Impressions from the Global Eco Conference 2018 in Townsville

By Johanna Schliephack

I was lucky to attend the Global Eco Conference in Townsville last week which brought together a great line up of speakers from industry, government, and academia. Many presentations focused on the tourism conservation nexus and the Great Barrier Reef. In ecotourism, or sustainable tourism, the focus lies on using tourism as a means of generating benefits to its socio-cultural and natural surroundings.

I am undertaking a PhD in tourism and climate change, adopting a holistic systems approach to better understand how the different elements that make up a destination interact, and how in turn, that influences resilience and climate change risk reduction in the South Pacific. I’m interested in what benefits tourism can deliver, particularly around reducing climate change risk, but also in delivering well-being more broadly.

Many great examples where presented about how tourism can deliver benefits to communities and the natural environment: Tjapukai Aboriginal Cultural Park and Mungalla Aboriginal Business Corporation representatives showed how tourism can provide indigenous communities with employment and income to support community projects, conservation and education initiatives as well as raising visitor awareness. This ensures that cultural practices and knowledge is conserved and passed on, not just to visitors but to future generations.

Despite the focus on ecotourism, a surprising large number of presentations eventually came back to the benefits of tourism’s ability to generate income, jobs, development and prosperity; in other words: growth. This growth paradigm is reflected in the idea that more tourists are needed and that Australia’s stunning environment provides the perfect base to attract further visitors.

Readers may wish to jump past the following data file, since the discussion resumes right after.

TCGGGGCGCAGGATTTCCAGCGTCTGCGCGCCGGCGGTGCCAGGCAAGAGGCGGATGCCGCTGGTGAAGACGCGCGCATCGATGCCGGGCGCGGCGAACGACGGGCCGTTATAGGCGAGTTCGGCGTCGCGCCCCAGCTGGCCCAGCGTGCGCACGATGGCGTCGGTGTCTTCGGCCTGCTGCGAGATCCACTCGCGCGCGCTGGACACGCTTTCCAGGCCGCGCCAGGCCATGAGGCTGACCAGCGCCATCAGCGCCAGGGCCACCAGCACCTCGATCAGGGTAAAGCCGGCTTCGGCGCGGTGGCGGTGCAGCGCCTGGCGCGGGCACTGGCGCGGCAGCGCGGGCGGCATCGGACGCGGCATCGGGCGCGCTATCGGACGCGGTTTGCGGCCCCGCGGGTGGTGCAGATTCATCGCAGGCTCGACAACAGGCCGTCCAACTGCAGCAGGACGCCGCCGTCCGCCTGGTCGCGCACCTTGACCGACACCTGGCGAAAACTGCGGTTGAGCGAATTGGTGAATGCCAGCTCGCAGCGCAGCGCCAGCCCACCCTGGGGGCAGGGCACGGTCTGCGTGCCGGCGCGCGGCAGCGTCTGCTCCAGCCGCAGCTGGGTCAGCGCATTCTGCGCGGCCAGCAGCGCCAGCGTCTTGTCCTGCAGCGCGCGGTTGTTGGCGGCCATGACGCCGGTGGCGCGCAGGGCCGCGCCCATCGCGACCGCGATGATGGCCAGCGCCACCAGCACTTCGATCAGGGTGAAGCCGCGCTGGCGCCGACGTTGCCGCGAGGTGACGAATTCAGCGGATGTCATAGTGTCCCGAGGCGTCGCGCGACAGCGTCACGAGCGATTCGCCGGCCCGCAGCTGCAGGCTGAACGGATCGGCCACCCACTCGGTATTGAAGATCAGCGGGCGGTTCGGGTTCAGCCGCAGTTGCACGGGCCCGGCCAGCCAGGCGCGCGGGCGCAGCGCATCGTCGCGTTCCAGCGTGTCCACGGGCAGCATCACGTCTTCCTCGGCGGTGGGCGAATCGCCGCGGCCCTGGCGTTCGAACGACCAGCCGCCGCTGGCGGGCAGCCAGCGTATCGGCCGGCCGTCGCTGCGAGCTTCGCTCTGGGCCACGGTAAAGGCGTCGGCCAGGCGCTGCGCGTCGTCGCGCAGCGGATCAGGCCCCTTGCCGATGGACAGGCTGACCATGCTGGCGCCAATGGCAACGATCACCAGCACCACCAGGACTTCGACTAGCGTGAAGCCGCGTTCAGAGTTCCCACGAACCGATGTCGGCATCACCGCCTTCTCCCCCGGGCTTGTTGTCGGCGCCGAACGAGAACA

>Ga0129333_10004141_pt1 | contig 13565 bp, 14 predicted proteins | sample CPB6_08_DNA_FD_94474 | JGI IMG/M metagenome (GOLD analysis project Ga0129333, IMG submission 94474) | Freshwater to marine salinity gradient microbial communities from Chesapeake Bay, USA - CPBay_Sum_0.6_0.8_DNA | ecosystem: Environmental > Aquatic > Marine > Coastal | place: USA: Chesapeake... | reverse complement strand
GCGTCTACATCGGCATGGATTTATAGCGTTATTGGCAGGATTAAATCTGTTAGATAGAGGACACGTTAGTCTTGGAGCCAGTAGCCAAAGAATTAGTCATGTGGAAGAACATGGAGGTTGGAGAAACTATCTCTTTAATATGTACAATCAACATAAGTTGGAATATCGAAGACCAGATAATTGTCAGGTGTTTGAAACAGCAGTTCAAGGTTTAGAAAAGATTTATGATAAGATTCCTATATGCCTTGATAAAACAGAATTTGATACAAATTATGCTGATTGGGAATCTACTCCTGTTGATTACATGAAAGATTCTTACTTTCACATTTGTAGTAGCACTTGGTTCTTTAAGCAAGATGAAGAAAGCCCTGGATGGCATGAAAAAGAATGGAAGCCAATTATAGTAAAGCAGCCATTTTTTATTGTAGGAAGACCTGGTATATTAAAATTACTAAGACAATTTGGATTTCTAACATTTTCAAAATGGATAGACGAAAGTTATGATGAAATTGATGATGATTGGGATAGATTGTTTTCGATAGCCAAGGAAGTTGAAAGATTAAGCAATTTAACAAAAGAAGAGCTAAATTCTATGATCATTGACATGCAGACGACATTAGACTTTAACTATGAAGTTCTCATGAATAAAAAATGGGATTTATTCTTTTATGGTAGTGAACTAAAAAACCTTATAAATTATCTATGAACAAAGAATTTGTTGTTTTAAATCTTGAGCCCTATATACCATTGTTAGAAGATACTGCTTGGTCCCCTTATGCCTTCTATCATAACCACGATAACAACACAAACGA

The latest climate change report released by the IPCC in September this year, indicates that a shift in thinking and urgent decarbonisation is needed to avoid global warming of more than 1.5°C, which would have severe impacts on our lives and the natural environment the tourism sector strives to protect. This of course applies to the Great Barrier Reef, which is already suffering from the impacts of a 1°C increase in warming today. Educating visitors to increase environmental consciousness and potentially even change behaviour is a goal many aim to achieve. The idea that visitors need to go and experience the Great Barrier Reef in person in order to understand its importance and to adopt a change in behaviour was supported by many. However, to what extent do the negative impacts of travel outweigh the positive change tourism can make?

Many places around the world are struggling with overtourism, a topic which was also discussed at the conference. While there is a natural carrying capacity or limit to which the natural environment can accommodate visitors in a sustainable manner, there is also a social carrying capacity. Susanne Becken suggested that this may be due to the fact that nature can’t vote, but people can; which leads to the question how many ecosystems have been degraded due to our desire to visit pristine places?

We, as aspiring future leaders in the field of sustainable tourism, have to ask ourselves which of our actions we believe to be important enough – such as flying to conferences – to outweigh the negative impacts, or as Laura Hahn from the Queensland National Park Association asked: “Are ecotourism best practices actually enough?” Examples such as Lady Elliot Island show that tourism can make a real difference if the right people set their minds and hearts to take risks and work hard. It seems that in order to be truly sustainable and create holistic benefits as a business comes down to what is valued more, and whether success is defined as growth or looking after our planet. In the future, we may not be able to achieve both.